“I was horrified,” said John Stemberger, chairman of the board of Trail Life USA, a new, rapidly-growing scouting organization that doesn’t allow openly gay members.
Stemberger was referring to an Associated Press photograph that accompanied an in-depth story about Trail Life. The image showed a group of young boys gathered in a circle with their hands raised at an unusual angle. The AP’s original caption on the photo said they were reciting the organization’s “creed” during a meeting in North Richland Hills, Texas.
It took the AP several days to acknowledge their error. But by then, the unfortunate comparison to Nazi Germany had spread on the Internet faster than Hitler’s invasion of Poland.“New Trail Life scouting group excludes gay kids & they do a ‘Sieg Heil! Style salute,” tweeted Cathy Lynn Grossman of Religion News Service.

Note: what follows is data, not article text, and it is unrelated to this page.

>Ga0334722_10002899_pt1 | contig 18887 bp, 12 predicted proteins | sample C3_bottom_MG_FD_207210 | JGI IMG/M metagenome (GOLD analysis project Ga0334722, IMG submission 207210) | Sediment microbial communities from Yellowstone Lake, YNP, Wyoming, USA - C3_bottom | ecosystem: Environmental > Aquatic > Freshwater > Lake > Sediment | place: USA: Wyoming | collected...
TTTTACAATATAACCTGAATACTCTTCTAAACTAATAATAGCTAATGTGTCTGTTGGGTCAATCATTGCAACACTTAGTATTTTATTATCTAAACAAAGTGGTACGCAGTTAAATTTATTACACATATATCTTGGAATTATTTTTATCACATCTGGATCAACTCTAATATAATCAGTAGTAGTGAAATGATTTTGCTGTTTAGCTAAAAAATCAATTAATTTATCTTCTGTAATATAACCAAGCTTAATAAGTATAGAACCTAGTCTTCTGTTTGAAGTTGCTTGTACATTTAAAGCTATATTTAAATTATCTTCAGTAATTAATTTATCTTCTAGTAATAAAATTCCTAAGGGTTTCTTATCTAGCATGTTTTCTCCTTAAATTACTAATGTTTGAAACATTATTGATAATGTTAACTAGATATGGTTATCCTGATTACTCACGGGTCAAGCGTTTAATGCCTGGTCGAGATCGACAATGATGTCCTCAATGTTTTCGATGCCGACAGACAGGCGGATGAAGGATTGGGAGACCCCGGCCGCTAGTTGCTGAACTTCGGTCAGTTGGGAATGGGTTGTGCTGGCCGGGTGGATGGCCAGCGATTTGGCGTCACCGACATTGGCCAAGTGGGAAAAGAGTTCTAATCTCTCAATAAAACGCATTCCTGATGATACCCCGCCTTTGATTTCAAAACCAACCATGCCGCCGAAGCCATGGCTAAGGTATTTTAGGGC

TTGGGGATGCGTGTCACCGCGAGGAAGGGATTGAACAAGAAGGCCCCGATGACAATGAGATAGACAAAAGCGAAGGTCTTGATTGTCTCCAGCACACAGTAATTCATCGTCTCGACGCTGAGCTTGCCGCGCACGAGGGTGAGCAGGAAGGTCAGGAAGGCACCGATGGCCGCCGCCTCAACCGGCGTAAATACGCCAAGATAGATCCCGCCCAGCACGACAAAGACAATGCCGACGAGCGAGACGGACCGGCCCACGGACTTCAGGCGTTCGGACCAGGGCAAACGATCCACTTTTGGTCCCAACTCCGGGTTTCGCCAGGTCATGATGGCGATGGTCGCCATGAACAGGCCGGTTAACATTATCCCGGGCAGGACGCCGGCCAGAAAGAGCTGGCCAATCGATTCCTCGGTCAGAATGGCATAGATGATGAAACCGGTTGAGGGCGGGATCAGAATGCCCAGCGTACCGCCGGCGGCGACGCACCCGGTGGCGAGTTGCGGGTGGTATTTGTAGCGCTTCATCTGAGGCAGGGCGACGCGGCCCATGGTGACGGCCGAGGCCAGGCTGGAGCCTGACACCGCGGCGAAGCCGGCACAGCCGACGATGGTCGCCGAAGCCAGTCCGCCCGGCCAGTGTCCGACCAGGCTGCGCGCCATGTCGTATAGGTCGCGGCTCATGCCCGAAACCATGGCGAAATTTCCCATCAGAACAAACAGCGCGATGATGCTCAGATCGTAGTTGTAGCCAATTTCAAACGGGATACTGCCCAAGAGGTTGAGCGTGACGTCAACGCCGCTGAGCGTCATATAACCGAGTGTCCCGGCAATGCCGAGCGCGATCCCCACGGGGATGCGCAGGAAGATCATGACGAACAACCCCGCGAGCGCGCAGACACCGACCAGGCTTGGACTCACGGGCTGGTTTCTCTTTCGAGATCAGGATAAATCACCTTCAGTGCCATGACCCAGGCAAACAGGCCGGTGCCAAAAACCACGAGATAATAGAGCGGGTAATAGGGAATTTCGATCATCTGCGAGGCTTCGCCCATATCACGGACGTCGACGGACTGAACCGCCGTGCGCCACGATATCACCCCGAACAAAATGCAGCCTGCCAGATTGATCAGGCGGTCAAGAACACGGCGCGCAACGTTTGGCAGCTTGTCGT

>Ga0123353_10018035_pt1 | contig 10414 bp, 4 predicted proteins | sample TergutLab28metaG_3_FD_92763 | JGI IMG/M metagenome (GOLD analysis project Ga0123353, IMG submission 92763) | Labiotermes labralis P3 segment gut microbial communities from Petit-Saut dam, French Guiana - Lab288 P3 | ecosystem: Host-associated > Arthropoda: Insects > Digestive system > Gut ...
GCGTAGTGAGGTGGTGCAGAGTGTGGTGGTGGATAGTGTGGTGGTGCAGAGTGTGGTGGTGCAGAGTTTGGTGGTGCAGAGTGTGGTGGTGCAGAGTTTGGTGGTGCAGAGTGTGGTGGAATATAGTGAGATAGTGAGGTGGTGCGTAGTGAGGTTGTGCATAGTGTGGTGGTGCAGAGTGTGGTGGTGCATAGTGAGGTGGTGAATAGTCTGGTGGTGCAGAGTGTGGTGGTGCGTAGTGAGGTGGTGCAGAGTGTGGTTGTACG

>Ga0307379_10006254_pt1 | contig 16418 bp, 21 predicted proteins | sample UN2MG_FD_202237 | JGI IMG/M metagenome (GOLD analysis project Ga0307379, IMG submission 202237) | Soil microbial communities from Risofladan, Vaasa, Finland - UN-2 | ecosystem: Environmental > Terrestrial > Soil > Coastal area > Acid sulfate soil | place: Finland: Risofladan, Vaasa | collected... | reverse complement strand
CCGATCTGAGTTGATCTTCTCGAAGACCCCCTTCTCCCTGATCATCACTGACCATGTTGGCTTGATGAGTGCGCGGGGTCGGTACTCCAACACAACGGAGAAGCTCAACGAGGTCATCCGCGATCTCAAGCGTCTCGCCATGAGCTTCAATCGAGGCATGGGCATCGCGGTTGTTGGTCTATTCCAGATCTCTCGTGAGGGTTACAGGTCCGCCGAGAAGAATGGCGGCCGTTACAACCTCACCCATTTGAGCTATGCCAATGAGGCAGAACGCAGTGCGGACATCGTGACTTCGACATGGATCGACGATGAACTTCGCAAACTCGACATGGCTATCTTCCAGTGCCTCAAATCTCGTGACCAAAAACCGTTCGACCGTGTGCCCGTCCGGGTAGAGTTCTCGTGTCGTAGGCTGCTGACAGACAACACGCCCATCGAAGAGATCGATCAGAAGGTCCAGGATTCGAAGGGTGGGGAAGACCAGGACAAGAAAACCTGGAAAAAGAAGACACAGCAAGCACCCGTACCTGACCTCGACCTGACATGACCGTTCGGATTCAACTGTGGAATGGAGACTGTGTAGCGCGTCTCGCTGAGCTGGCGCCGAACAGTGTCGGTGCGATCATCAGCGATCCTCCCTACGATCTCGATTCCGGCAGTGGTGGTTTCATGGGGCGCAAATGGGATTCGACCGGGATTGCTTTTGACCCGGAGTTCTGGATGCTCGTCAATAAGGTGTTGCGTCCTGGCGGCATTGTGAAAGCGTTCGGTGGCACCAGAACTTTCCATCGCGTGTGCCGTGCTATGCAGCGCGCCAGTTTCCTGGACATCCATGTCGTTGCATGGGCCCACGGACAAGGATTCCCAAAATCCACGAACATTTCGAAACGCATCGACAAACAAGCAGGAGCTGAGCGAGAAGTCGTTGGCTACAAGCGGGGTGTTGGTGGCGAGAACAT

And that’s exactly what it looked like.
“It looks like some kind of German salute that was used during the Nazi period,” Stemberger told me in a telephone interview.
The photograph ran last Sunday in newspapers across the nation and generated hundreds of angry emails and some threatening telephone calls to Trail Life headquarters.
But it turns out that the boys were not saluting Hitler and contrary to the first Associated Press caption, they were not reciting a creed. The boys were singing “Taps,” a longtime Boy Scout tradition that the Texas Trail USA troop had adapted as their own.
The boys had gathered in a circle with their hands raised straight into the air. They gradually lowered their hands as they sang the song. It concludes with their hands flush against their side.
“It really misrepresented what was going on,” Stemberger told me. “There are children involved and that made it more outrageous. They were exploited and misunderstood.”
Subsequently, Grossman removed her tweet and apologized, according to the GetReligion.org website.
But what really infuriated Stemberger was the Associated Press’ initial reluctance to remove the photograph and correct the caption. The Trail Life leader provided me with email correspondence he had with Nomaan Merchant, the writer of the story.
“This is really unconscionable,” he wrote to Merchant on Sunday, March 2. “You told me Saturday afternoon you were going to immediately have the AP photo removed completely because children were involved and being photographed.”